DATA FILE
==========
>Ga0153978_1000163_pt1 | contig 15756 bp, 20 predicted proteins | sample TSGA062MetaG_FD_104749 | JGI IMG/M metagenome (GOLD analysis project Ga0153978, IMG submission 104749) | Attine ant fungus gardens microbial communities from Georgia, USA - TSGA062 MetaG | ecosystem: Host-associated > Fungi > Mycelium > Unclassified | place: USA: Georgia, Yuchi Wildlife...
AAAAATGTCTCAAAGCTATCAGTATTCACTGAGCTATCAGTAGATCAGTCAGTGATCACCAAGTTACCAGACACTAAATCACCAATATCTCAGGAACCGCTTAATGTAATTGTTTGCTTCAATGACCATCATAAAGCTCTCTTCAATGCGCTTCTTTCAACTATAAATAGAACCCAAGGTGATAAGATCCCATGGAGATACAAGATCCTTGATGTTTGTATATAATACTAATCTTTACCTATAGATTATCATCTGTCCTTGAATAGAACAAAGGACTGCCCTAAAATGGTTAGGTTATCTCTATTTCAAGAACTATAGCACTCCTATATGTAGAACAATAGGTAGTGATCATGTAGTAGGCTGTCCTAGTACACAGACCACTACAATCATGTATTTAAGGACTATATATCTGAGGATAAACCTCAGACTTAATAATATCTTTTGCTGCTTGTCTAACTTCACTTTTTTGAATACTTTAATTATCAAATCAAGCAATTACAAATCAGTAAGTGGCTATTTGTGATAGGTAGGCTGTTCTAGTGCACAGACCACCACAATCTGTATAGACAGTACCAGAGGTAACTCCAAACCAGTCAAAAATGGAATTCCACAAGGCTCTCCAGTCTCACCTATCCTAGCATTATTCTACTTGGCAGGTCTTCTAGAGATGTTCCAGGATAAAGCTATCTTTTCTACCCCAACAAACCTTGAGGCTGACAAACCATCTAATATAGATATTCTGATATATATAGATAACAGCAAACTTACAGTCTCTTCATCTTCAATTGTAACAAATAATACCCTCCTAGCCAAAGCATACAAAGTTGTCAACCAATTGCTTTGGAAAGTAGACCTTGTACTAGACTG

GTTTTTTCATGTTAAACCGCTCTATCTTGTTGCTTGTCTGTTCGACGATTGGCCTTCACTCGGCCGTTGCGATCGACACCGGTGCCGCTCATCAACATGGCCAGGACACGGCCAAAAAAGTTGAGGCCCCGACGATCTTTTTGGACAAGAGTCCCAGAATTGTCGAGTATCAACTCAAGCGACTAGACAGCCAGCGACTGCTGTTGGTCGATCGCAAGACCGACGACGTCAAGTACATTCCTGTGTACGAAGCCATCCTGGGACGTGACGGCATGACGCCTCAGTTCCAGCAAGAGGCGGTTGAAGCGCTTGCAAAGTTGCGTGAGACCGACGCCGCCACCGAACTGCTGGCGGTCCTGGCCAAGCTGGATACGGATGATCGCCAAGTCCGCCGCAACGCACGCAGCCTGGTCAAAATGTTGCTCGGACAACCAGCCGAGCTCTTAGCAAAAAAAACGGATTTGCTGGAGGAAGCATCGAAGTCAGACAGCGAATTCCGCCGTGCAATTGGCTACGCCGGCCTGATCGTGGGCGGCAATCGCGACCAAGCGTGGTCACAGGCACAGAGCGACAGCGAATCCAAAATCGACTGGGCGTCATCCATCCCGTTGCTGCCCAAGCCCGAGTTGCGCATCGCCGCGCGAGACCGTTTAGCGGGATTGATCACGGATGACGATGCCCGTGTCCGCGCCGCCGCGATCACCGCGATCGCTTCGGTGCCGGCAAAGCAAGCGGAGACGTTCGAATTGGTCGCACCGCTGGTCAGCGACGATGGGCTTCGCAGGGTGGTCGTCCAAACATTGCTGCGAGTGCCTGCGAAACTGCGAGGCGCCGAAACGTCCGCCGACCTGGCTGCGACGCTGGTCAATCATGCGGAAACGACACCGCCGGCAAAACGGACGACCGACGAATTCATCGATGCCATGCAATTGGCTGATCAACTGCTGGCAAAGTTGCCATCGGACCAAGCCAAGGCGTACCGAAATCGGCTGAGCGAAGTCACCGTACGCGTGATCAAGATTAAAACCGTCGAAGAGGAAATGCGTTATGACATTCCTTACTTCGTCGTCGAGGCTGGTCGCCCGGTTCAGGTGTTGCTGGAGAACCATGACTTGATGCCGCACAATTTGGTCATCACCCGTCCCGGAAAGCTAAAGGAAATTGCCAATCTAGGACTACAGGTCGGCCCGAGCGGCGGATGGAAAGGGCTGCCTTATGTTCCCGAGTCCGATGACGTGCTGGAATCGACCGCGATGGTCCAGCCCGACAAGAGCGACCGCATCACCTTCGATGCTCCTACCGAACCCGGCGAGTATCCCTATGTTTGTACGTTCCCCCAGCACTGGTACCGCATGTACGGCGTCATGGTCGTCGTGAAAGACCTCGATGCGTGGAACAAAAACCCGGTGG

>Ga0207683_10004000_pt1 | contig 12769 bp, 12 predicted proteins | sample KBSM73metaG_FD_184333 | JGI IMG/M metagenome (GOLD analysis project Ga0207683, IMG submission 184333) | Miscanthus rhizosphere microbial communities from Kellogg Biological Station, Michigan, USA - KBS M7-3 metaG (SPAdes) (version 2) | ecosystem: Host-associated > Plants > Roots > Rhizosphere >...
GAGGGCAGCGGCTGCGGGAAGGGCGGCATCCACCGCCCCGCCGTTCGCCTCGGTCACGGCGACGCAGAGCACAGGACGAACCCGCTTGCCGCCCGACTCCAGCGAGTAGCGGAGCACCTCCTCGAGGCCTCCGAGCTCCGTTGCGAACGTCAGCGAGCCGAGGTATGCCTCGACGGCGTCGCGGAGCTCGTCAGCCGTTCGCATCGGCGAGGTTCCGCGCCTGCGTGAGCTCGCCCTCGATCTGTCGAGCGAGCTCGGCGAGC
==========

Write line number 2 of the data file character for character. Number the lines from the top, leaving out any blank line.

AAAAATGTCTCAAAGCTATCAGTATTCACTGAGCTATCAGTAGATCAGTCAGTGATCACCAAGTTACCAGACACTAAATCACCAATATCTCAGGAACCGCTTAATGTAATTGTTTGCTTCAATGACCATCATAAAGCTCTCTTCAATGCGCTTCTTTCAACTATAAATAGAACCCAAGGTGATAAGATCCCATGGAGATACAAGATCCTTGATGTTTGTATATAATACTAATCTTTACCTATAGATTATCATCTGTCCTTGAATAGAACAAAGGACTGCCCTAAAATGGTTAGGTTATCTCTATTTCAAGAACTATAGCACTCCTATATGTAGAACAATAGGTAGTGATCATGTAGTAGGCTGTCCTAGTACACAGACCACTACAATCATGTATTTAAGGACTATATATCTGAGGATAAACCTCAGACTTAATAATATCTTTTGCTGCTTGTCTAACTTCACTTTTTTGAATACTTTAATTATCAAATCAAGCAATTACAAATCAGTAAGTGGCTATTTGTGATAGGTAGGCTGTTCTAGTGCACAGACCACCACAATCTGTATAGACAGTACCAGAGGTAACTCCAAACCAGTCAAAAATGGAATTCCACAAGGCTCTCCAGTCTCACCTATCCTAGCATTATTCTACTTGGCAGGTCTTCTAGAGATGTTCCAGGATAAAGCTATCTTTTCTACCCCAACAAACCTTGAGGCTGACAAACCATCTAATATAGATATTCTGATATATATAGATAACAGCAAACTTACAGTCTCTTCATCTTCAATTGTAACAAATAATACCCTCCTAGCCAAAGCATACAAAGTTGTCAACCAATTGCTTTGGAAAGTAGACCTTGTACTAGACTG